On what was once a working plantation, the paradox of slavery stands in stark relief to the ideals of liberty that Jefferson embedded in the Declaration of Independence. Jefferson owned 607 men, women, and children over the course of his lifetime. Archaeologists and historians have spent more than 50 years uncovering their stories and the footprint of plantation life at Monticello. Recent restoration has further revealed the history of slavery on the mountaintop. Explore the stories of remarkable families and individuals — free and enslaved — from over seven generations, through Monticello's tours, exhibitions, digital resources and special events.
Getting Word: African American Families of Monticello For 25 years, Getting Word has been preserving the histories of the descendants of Monticello's African American community. These oral histories have informed Monticello’s tours and exhibits, and highlighted legacies of freedom and slavery in this country. Getting Word now comprises one of the largest oral history archives on slavery outside of the WPA’s Slave Narratives Collection.
The Life of Sally Hemings Sally Hemings was enslaved with her family at Monticello. She lived in Paris with Jefferson and two of his daughters from 1787 to 1789 and was the mother of at least six of Jefferson's children. Learn more in this short, historical overview.
LOOK CLOSER: Opening Weekend On June 16, in conjunction with national Juneteenth events, Monticello will unveil exhibitions and newly restored spaces, including the opening of the South Wing and The Life of Sally Hemings exhibit. This landmark conclusion of a major restoration initiative at Monticello will also commemorate 25 years of the Getting Word oral history project. Monticello will welcome the largest reunion of descendants of Monticello’s enslaved families in modern history and host an original copy of the Emancipation Proclamation, generously loaned by David M. Rubenstein.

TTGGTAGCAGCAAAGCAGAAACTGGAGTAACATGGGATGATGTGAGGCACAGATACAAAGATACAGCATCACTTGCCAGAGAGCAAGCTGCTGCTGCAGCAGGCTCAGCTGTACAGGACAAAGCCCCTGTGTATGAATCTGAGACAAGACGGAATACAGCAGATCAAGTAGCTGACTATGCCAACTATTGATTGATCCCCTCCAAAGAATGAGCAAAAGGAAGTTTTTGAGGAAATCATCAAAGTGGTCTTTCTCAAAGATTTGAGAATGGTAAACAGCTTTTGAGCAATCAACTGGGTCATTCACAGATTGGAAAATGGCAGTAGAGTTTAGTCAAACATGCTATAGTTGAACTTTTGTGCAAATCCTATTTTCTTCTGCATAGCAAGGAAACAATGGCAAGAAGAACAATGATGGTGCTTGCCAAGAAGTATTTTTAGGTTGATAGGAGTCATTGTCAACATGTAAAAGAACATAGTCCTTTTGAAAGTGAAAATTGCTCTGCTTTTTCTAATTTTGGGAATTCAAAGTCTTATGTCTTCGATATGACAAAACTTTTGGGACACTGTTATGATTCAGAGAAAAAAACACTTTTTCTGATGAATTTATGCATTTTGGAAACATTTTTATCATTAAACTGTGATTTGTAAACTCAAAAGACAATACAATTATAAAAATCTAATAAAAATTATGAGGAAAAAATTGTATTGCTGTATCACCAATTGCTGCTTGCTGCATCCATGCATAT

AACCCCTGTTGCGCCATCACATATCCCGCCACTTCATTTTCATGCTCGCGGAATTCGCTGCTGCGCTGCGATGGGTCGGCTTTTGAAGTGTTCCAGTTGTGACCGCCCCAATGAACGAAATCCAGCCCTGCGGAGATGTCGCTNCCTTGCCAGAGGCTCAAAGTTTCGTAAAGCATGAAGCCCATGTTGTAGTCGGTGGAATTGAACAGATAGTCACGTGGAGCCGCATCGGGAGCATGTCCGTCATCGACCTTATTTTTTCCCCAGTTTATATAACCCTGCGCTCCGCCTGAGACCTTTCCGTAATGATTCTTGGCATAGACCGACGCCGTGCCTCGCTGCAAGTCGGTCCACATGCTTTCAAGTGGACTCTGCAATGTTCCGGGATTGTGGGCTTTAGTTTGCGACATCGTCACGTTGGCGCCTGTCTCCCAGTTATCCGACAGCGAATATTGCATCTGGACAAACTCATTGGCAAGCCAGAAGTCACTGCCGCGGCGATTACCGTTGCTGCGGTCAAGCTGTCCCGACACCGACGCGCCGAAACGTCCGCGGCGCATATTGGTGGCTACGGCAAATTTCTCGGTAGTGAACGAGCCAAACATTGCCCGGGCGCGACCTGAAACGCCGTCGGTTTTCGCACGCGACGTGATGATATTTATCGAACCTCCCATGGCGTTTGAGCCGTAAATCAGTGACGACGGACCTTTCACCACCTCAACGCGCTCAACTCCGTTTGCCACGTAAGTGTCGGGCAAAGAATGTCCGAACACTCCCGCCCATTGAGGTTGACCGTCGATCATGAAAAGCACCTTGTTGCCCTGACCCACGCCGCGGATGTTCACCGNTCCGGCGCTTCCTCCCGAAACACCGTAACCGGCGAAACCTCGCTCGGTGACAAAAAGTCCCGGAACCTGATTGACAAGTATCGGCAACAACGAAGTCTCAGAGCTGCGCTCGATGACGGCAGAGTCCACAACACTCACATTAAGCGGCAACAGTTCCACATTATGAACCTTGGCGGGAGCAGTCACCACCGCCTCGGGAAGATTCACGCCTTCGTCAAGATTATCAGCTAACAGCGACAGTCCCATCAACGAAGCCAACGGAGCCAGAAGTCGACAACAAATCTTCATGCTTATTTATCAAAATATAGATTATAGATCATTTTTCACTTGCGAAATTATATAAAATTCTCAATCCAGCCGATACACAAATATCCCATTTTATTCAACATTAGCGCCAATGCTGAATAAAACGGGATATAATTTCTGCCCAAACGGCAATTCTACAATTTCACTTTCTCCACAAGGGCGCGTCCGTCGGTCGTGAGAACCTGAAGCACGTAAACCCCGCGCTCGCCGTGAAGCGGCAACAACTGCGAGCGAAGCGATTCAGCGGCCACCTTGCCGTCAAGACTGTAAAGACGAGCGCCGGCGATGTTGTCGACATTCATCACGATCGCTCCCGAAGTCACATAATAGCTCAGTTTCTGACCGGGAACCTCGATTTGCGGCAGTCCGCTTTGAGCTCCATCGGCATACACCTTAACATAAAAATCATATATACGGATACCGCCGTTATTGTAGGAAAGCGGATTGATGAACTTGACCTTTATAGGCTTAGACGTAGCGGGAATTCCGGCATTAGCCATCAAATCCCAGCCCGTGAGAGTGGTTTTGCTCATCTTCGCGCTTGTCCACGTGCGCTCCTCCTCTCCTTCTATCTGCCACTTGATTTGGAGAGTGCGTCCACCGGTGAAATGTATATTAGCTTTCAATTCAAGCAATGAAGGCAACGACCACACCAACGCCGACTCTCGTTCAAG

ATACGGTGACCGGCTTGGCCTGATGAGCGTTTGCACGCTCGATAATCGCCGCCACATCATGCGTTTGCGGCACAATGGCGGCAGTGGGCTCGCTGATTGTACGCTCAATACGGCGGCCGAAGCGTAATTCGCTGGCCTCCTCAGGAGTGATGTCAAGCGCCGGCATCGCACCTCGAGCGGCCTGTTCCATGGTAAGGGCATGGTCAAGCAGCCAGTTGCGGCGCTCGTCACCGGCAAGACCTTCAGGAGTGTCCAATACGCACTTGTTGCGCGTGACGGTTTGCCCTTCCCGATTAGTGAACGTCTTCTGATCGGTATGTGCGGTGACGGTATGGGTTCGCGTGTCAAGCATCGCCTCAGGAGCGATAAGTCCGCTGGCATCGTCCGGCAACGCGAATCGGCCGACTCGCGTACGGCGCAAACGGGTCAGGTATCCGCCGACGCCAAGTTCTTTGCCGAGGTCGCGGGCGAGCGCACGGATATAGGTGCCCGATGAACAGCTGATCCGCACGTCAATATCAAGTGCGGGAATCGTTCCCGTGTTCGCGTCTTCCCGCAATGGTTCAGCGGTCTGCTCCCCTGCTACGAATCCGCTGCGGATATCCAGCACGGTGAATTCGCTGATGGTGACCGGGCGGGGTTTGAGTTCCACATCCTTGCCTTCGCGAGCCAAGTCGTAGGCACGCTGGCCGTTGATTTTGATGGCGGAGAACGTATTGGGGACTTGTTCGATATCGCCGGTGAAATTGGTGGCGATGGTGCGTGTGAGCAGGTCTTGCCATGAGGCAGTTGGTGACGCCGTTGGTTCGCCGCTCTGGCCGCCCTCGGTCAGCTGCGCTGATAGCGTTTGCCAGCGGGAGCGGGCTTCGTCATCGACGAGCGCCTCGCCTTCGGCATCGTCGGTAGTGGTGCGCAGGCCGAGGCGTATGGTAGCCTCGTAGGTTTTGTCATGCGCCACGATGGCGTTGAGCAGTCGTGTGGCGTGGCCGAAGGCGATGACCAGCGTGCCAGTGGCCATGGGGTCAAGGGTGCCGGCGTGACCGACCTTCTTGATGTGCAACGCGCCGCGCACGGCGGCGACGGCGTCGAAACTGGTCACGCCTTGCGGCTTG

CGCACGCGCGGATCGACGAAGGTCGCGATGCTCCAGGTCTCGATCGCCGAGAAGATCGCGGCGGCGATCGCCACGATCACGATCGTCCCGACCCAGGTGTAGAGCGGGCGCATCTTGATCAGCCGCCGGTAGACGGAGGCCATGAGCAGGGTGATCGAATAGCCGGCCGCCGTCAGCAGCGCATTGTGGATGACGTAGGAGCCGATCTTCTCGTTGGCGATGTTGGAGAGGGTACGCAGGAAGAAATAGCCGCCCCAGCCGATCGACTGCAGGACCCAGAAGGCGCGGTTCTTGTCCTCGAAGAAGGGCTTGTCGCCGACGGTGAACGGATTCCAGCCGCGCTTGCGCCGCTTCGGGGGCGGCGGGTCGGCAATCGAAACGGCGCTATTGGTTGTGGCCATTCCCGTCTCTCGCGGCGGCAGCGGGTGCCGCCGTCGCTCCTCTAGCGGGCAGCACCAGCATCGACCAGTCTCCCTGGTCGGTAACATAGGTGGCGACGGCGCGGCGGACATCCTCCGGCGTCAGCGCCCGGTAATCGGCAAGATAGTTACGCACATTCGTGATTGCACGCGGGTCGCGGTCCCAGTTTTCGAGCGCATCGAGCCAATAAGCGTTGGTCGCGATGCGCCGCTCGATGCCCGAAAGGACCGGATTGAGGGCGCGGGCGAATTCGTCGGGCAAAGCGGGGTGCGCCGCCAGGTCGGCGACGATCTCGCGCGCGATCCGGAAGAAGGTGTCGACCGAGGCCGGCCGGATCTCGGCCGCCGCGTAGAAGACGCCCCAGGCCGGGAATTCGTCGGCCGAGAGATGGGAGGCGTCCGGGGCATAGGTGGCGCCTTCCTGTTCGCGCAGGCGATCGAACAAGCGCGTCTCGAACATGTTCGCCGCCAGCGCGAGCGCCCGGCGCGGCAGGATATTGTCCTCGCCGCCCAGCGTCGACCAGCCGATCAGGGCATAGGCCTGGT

Slavery at Monticello App Meet the individuals who lived and worked on Mulberry Row, once the industrial hub and center of work and domestic life for dozens of people, free and enslaved, at Thomas Jefferson’s 5,000-acre plantation.
As a result of Jefferson’s meticulous record-keeping, and more than fifty years of scholarly research by curators, historians and archaeologists, Monticello is among the most thoroughly documented, preserved and studied plantations in North America. Follow Monticello’s work on this timeline of important milestones in the research and interpretation on slavery at Monticello since the 1950s.
Monticello has piloted a program with some of the 300+ schools across the United States that bear Thomas Jefferson’s name, inviting students and teachers to learn more about Jefferson, race, slavery and leadership.
Tours and Exhibitions at Monticello
Hemings Family Tours Daily, February through November See Monticello through the lens of the Hemings Family, the best documented enslaved family in the United States.
Slavery at Monticello Tours Offered Daily Find out how the plantation operated and learn about the lives of enslaved individuals who labored to make Monticello possible. Now in its 25th year.
Crossroads Life-sized figures, archaeologically recovered objects, and interactive models of the wine dumbwaiter, "servant's" bell, and storehouse locks, give a sense of the constant interaction and domestic activity required to keep Monticello running.